The new regulation establishes an authorisation obligation for crowdfunding platforms. The information required to apply for authorisation is essentially similar to that required for other financial services authorisation, such as a description of the programme of operations, governance arrangements and internal control mechanisms, description of operational risks, information and evidence on prudential safeguards, description of the business continuity programme, and the documents providing proof of the management’s competence and reputation, etc.

The new regulation applies to crowdfunding offers with a total value of up to EUR 5 million over a 12-month period. As the Prospectus Regulation allows Member States to derogate from the obligation to publish a prospectus in a public offer of securities until the raising of funds up to EUR 8 million, Estonia has a limit that obligation to publish a prospectus is not applicable when raising funds up to EUR 2.5 million. Projects offered through crowdfunding will unequivocally be subject to a limit of EUR 5 million, which means that under this regulation, securities of up to EUR 5 million can be offered to the public through authorised crowdfunding platforms without the obligation to draw up a prospectus. Member States such as Estonia, where the obligation to draw up a prospectus has so far applied at a lower threshold, will have a transitional period to make the necessary changes at the national level.

Minimum prudential requirements are also set for crowdfunding service providers. Namely, the service provider must have own funds or an insurance policy, which at any time is at least EUR 25 000 or one-quarter of the fixed overheads of the previous year.


THE RULES ESTABLISHED TO PROTECT INVESTORS ARE SIMILAR TO THOSE ESTABLISHED FOR OTHER INVESTMENT SERVICE PROVIDERS

Under the new regulation, a number of rules have been established to protect investors, imposing similar requirements on the activities of crowdfunding service providers as on other investment service providers. Crowdfunding platforms must distinguish between sophisticated and non-sophisticated investors, just as MiFID II distinguishes between professional and retail clients. When defining an investor as a sophisticated investor, the platform should take into account the limits set out in the regulation on the income, volume of assets, or other criteria of natural and legal persons. The service provider must assess its knowledge and ability to bear losses before granting the customer access to the platform’s services, and the assessment must be carried out periodically in the future.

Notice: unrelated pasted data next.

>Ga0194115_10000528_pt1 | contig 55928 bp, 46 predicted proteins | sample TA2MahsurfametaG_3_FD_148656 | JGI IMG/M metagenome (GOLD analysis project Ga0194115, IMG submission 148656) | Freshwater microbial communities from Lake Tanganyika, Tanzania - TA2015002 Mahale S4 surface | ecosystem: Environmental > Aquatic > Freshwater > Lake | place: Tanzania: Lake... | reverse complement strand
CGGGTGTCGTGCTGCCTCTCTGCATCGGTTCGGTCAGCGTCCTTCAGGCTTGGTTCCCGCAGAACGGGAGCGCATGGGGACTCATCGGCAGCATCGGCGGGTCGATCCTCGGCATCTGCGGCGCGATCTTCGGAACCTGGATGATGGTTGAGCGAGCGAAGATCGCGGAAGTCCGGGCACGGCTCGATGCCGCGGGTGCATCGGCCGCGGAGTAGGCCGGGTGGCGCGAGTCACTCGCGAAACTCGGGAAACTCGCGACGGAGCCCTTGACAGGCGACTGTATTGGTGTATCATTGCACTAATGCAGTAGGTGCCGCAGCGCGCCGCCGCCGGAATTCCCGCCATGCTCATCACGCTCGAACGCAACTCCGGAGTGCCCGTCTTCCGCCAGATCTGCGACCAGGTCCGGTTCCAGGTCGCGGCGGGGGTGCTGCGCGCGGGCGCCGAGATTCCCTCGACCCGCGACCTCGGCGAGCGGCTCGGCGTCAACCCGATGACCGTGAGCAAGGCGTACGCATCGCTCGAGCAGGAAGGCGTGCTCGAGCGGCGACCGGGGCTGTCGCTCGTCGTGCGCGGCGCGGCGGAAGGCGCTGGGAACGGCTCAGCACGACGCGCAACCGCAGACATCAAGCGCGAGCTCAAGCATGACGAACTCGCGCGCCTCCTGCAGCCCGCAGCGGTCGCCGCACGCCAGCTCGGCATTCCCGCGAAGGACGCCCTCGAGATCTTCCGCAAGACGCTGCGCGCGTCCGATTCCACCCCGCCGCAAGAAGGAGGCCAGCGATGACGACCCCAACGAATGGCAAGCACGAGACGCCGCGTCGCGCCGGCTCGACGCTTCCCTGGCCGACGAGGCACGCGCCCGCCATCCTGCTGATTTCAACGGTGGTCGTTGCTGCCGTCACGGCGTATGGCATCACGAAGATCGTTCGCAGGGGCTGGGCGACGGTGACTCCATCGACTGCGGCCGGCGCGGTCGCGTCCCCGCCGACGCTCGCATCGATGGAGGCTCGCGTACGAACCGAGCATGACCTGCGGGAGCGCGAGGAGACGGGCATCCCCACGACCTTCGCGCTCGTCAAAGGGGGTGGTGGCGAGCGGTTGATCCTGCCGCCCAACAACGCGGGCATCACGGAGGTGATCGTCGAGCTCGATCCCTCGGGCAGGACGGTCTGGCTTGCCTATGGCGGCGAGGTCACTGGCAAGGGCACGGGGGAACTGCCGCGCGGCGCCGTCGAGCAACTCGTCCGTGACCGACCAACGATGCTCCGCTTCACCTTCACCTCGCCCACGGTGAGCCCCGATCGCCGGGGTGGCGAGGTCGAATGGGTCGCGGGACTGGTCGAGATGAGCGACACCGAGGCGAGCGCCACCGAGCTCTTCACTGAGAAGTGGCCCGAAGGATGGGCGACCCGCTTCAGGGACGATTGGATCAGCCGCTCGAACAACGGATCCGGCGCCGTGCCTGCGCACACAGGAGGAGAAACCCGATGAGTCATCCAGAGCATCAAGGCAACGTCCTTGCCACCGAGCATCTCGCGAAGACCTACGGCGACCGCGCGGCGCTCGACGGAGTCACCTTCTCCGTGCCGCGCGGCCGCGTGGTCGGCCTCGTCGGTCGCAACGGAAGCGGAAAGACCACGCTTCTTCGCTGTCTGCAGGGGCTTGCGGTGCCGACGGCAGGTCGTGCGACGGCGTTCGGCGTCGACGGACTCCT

Minimum due diligence measures that shall be taken by the crowdfunding service provider for project owners who offer their projects through their platform are also defined. The service provider must verify that the project owner does not have a criminal penalty for various infringements and that it is not a legal person established in a high-risk third country or non-cooperating region.

The crowdfunding service provider must allow for non-sophisticated investors a reflection period of 4 calendar days, during which the potential investor may withdraw the investment offer or interest related to his crowdfunding offer without giving a reason and without incurring a penalty.
A KEY INVESTMENT INFORMATION SHEET MUST BE PREPARED FOR EACH CROWDFUNDING OFFER

The crowdfunding service provider is obliged to provide investors with a key investment in-formation sheet prepared by the project owner for each proposed project. The Regulation lays down a mandatory minimum content of a key information sheet, which in many areas is similar to the main content of a prospectus. Although the document is prepared by the project owner, the service provider must have procedures in place to verify the completeness, accuracy, and clarity of the key information sheet.

The service provider must inform the project owner when identifying that key information sheet contains misleading or missing information that is important for the return of the expected investment and, if necessary, suspend the crowdfunding offer for up to 30 days until the project owner corrects the information. At least the project owner or its administrative, management, or supervisory bodies shall be responsible for the information provided in the key investment information sheet.
RESPONSIBILITY FOR THE INFORMATION PROVIDED IN THE KEY INFORMATION SHEET

As in the provisions on prospectus liability, the Member State undertakes to ensure that the laws, regulations, and administrative provisions on civil liability apply to the natural and legal persons responsible for the information contained in the key investment information document and its translations, at least where the information is misleading or inaccurate and the key information, necessary for investors when deciding on the financing of a crowdfunding project, has been omitted from the key information sheet.

You Might Also Like